Which Joe gave his name to ‘sloppy joes’? We look at five interesting sandwiches and their lexical origins.
A test for intelligence in a computer, requiring that a human being should be unable to distinguish the machine from another human being by using the replies to questions put to both.
- ‘In 2013, the first computer systems to pass the Turing test are allowed as contestants.’
- ‘A BBC article suggests a source of artificial intelligence that regularly passes the Turing test.’
- ‘Based on the Turing test, the prize is awarded to the most " human’ computer program.’
- ‘Everyone has heard of the Turing test, where you chat with a human and a computer and try to figure out which is which.’
- ‘The Turing test examines if it is possible for an individual to differentiate between a computer and a human on the basis of their responses to questions alone.’
- ‘Does Russert think he could pass the Turing test?’
- ‘The Turing test and saccades are discussed, concisely and brilliantly.’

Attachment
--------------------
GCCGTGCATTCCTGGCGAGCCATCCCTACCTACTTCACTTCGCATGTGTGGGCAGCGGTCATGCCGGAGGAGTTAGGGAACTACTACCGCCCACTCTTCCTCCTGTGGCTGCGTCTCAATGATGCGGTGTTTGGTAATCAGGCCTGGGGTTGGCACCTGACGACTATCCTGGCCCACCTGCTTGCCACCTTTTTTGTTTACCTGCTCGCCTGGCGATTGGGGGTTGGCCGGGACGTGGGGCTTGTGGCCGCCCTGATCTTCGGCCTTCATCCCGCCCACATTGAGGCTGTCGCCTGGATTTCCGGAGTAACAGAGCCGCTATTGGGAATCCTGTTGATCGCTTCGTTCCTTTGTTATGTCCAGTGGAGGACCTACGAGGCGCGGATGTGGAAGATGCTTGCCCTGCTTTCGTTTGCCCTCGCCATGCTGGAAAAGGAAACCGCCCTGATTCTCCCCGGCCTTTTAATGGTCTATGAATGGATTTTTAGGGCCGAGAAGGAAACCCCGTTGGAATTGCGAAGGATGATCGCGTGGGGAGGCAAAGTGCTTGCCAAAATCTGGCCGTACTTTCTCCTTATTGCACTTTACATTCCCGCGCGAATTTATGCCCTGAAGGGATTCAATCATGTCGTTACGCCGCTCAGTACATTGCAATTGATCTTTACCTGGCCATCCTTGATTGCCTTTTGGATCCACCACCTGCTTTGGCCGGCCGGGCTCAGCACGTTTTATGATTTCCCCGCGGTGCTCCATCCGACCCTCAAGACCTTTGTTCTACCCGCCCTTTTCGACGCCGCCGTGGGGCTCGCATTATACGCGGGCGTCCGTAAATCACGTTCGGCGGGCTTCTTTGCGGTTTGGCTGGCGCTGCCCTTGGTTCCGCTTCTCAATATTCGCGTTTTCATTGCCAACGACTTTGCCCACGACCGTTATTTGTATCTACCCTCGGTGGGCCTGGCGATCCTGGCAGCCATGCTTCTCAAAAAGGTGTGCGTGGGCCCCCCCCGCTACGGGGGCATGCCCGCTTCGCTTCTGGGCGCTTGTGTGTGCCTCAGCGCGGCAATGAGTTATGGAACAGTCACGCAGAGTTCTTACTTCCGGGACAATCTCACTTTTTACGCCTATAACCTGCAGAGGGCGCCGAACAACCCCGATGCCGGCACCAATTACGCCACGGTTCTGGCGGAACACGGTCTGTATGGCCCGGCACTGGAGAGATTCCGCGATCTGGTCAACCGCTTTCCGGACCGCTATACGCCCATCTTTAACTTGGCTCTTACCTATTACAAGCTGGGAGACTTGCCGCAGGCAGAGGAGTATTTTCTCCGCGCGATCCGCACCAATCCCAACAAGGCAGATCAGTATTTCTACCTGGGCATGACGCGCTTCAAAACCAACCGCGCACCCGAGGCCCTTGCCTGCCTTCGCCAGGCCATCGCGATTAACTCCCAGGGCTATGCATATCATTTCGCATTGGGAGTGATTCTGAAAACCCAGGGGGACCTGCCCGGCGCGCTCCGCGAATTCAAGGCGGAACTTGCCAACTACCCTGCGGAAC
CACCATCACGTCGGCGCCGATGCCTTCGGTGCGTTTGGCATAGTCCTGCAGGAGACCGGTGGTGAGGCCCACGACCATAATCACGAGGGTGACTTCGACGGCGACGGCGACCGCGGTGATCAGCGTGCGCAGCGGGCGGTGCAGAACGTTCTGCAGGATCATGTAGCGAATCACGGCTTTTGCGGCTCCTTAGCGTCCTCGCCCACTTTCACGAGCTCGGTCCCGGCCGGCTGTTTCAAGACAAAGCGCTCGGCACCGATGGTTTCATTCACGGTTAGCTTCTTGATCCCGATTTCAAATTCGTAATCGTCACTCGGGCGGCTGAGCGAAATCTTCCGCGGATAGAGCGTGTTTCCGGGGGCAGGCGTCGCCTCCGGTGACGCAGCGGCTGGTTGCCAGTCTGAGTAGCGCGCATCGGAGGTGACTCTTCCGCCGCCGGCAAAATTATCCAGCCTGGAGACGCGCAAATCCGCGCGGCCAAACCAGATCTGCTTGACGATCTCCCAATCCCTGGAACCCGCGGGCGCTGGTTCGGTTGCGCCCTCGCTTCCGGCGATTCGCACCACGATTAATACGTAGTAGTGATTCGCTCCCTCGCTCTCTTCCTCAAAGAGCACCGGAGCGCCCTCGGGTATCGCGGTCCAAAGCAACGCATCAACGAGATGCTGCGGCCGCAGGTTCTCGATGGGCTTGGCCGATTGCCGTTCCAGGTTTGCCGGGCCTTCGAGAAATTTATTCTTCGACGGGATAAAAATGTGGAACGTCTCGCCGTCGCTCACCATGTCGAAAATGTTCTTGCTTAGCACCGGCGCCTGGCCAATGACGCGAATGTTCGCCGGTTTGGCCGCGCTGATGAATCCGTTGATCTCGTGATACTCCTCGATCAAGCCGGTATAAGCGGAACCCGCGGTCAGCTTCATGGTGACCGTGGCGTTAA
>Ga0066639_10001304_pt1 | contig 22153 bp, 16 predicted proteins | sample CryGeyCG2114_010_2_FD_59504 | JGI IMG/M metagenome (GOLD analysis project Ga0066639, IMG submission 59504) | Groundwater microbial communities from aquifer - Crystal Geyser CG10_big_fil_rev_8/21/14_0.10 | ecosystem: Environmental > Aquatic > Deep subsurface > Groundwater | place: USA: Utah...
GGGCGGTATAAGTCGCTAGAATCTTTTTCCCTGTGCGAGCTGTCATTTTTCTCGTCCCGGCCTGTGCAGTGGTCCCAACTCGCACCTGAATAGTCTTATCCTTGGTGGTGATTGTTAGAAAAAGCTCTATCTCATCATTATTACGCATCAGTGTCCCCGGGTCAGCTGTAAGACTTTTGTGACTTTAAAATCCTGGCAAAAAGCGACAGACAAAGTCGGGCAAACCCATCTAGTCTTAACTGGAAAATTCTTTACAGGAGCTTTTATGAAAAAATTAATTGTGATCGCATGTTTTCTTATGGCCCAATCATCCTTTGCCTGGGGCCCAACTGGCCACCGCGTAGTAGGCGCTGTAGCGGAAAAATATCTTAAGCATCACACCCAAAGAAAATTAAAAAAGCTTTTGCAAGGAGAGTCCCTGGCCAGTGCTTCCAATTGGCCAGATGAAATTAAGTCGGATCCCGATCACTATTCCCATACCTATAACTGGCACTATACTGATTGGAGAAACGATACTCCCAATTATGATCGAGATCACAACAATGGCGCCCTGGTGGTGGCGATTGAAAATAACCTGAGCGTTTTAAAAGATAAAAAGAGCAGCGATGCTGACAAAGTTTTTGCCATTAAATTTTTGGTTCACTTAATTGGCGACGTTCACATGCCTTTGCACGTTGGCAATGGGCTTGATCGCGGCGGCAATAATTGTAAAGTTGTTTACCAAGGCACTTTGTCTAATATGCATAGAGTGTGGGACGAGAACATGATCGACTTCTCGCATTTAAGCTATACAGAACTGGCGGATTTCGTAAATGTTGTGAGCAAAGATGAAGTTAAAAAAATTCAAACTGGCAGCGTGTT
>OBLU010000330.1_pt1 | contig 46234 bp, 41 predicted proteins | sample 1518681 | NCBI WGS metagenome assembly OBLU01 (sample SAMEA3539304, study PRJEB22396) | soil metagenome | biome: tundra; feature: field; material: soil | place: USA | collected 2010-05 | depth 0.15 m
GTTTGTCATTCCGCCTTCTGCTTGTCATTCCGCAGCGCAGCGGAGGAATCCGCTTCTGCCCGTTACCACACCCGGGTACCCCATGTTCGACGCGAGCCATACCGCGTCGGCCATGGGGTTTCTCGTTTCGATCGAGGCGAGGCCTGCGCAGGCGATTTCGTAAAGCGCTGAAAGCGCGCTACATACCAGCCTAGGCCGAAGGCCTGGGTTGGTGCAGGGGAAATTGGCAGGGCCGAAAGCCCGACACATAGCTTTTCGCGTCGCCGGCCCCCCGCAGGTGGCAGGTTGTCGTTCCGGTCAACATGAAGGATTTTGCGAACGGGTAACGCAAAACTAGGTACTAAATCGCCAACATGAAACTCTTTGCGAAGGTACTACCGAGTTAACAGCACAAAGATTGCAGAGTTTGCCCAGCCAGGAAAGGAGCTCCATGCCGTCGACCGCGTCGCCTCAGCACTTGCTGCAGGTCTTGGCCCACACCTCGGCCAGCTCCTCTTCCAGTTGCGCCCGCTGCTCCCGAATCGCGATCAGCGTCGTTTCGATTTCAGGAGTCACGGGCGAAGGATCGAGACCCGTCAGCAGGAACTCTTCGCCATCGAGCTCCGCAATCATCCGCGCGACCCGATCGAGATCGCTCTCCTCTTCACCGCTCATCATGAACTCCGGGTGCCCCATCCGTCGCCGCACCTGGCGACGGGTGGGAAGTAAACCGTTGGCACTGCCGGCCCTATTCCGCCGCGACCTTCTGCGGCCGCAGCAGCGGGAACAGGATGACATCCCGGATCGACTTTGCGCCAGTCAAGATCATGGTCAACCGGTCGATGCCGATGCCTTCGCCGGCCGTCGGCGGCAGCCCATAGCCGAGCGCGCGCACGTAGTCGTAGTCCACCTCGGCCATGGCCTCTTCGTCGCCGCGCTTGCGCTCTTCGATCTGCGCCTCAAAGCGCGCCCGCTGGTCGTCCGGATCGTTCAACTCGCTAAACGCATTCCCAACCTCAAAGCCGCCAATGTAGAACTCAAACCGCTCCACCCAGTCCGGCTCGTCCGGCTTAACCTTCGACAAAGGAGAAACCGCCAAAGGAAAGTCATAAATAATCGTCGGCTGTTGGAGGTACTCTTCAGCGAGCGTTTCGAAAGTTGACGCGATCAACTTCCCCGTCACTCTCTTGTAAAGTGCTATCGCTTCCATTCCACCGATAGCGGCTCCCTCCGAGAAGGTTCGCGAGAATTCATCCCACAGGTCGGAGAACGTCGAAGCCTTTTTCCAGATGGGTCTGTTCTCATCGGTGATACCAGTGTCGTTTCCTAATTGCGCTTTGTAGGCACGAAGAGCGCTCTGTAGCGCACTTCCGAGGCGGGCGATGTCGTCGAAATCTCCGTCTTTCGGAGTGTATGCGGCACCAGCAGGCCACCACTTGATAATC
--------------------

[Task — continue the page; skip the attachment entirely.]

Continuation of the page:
- ‘In demonstrating your complete lack of a sense of humour, you have failed the Turing test and proven yourself to be a machine.’
- ‘Suddenly, an AI, in the ultimate Turing test, decided to get up and leave the game on its own.’
- ‘I would like to administer the Turing test to your program at 2: 00 PM on Tuesday, with observation.’
- ‘The Turing test replaces the male querant with a computer whose aim is to pass for human.’
- ‘They've aced a kind of Turing test for at least one sport.’
- ‘Someone said that Junior passed the chess Turing test.’
- ‘There is no computer yet which passes the Turing tests.’
We take a look at several popular, though confusing, punctuation marks.
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The definitions of ‘buddy’ and ‘bro’ in the OED have recently been revised. We explore their history and increase in popularity.